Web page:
Anyway, what do we know? Women outweigh men at the start of the final year by more than 2:1. Women are also more likely to end up in teaching than men. 85% of women recorded as final year trainees were in teaching six months from being awarded QTS, compared with 79% of men.  Of the 8,525 men recorded as final year trainees in 2016, only 6,700 were in teaching by then end of 2017. There were 285 recorded as looking and a further 365 recorded as still to complete QTS, so the percentage could increase, but it could also increase for women as well for the same reasons.

Members of ethnic minorities, of whatever gender, fare less well than those from a non-minority ethnic group in the working as a teacher outcomes. Only 78% of the 3,875 that were recorded as final year trainees from an ethnic minority group were recorded as being in a teaching post six months after receiving QTS. Again, there may be late entrants yet to come from the pool of 120 trainee still looking and the 290 yet to complete QTS.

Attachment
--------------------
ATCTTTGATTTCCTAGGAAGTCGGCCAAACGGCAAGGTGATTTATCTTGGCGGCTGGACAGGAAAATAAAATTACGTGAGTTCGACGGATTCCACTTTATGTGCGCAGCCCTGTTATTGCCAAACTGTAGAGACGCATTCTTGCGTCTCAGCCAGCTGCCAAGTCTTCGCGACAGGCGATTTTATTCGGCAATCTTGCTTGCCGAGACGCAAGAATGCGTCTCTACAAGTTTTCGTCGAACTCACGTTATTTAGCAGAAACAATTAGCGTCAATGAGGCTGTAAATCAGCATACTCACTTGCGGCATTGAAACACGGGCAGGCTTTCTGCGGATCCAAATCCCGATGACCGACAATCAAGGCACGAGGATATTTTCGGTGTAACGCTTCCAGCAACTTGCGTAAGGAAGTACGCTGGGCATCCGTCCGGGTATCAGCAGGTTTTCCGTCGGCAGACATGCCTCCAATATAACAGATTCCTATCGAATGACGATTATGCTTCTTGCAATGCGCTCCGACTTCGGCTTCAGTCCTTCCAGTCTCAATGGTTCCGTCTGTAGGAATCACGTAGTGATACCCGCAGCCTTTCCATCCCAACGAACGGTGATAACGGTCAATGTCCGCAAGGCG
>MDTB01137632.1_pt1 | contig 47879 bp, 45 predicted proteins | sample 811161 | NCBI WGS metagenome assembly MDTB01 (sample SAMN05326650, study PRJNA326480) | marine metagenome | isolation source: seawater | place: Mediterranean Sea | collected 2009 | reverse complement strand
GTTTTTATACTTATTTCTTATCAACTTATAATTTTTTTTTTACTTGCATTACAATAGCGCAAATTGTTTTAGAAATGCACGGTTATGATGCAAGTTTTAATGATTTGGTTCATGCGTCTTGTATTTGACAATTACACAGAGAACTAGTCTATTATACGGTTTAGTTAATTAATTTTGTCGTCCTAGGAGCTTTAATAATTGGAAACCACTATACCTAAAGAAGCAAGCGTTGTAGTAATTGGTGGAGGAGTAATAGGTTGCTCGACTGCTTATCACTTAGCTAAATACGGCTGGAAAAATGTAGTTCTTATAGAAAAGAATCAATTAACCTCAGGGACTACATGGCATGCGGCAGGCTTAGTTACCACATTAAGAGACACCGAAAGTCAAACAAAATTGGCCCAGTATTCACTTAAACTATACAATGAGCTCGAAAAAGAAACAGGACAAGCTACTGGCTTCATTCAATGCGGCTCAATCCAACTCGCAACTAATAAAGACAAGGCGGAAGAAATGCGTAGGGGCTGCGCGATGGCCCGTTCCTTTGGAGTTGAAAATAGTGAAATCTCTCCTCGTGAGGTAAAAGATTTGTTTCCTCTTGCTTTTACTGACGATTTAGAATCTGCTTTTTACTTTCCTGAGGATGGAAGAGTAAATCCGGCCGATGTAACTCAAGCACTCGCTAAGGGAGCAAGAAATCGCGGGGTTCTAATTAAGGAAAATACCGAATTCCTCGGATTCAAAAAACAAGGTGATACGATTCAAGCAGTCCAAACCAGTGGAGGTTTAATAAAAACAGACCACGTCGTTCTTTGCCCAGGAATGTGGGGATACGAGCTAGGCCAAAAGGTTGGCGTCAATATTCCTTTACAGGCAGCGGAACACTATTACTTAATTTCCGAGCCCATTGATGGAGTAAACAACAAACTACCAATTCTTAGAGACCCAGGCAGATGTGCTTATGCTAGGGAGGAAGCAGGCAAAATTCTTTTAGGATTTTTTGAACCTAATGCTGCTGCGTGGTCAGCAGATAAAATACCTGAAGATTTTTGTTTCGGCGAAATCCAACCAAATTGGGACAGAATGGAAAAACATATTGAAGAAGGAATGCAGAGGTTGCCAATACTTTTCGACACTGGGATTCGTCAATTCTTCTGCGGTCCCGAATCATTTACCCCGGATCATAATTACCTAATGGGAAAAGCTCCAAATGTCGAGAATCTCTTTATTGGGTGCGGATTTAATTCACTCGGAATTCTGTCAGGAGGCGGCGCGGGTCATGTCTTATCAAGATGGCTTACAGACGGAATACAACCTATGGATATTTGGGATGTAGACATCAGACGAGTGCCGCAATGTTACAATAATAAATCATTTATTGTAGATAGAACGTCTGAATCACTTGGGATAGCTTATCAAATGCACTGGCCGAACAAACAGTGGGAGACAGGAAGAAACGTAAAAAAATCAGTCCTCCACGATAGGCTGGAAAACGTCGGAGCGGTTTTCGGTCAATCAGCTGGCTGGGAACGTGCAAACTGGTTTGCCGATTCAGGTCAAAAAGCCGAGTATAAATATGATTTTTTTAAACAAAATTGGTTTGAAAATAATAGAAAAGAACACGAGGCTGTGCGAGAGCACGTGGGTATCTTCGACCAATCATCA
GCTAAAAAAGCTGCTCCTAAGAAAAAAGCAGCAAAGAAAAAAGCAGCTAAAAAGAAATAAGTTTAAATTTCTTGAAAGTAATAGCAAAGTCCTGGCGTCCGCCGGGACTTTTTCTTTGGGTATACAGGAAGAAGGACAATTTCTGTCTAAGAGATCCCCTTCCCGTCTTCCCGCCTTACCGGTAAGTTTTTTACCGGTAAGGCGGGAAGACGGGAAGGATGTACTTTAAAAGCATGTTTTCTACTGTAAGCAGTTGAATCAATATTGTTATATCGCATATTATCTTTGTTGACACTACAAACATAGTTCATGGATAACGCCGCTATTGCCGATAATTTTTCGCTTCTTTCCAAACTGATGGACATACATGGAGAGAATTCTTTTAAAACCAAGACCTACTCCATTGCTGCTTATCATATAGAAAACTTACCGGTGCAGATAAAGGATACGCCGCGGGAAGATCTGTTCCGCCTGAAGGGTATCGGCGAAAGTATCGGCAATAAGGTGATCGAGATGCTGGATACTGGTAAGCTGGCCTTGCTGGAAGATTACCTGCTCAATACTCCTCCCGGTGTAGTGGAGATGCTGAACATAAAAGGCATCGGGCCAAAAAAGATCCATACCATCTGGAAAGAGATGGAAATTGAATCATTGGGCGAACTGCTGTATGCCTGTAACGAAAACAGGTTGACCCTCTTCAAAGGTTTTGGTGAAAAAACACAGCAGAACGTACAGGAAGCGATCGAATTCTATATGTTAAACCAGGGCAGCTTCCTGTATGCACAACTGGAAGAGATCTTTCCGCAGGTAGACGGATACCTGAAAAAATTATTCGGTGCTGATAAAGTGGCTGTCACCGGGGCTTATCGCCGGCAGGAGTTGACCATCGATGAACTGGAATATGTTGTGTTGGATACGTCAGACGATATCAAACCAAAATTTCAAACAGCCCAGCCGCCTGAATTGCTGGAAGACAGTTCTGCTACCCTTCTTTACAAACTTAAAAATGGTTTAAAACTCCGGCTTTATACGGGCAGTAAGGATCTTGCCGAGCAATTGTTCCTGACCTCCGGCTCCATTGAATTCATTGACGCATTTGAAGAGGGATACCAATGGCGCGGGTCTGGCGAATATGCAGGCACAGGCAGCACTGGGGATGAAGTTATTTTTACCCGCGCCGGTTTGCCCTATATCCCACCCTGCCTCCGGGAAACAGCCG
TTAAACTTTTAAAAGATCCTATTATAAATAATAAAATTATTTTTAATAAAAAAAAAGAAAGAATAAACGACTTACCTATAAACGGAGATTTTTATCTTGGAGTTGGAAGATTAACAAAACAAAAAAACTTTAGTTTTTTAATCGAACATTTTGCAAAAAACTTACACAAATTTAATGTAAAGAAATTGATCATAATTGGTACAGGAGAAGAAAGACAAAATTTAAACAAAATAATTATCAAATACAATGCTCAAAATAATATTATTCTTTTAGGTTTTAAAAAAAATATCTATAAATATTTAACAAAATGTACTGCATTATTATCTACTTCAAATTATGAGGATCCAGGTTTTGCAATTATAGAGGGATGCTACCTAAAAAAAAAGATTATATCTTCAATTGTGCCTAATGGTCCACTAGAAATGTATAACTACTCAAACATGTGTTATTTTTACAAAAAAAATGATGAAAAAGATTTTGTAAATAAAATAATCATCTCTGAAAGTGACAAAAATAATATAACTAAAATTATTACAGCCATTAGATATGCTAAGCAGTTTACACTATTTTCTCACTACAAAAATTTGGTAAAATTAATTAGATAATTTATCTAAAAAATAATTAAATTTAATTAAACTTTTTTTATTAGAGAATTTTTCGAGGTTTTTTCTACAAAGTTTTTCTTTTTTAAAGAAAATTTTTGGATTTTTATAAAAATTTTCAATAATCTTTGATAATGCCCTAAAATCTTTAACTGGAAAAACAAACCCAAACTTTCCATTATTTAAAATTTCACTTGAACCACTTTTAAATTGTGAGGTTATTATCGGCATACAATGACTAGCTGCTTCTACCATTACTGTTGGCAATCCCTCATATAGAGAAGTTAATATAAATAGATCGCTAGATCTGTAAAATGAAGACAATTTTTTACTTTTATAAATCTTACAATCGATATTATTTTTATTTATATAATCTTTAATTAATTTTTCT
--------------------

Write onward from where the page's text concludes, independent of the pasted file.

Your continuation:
Recording a disability seems create an even greater hurdle. Of the 2,560 trainees recorded as declaring a disability at the start of their final year, only 1,960 or 77% were recorded as in teaching six months after receiving QTS. This is especially disappointing in light of the fact that 12% of final year trainees, a record percentage, declared a disability. More work needs to be done to discover the issues with this group finding work as a teacher.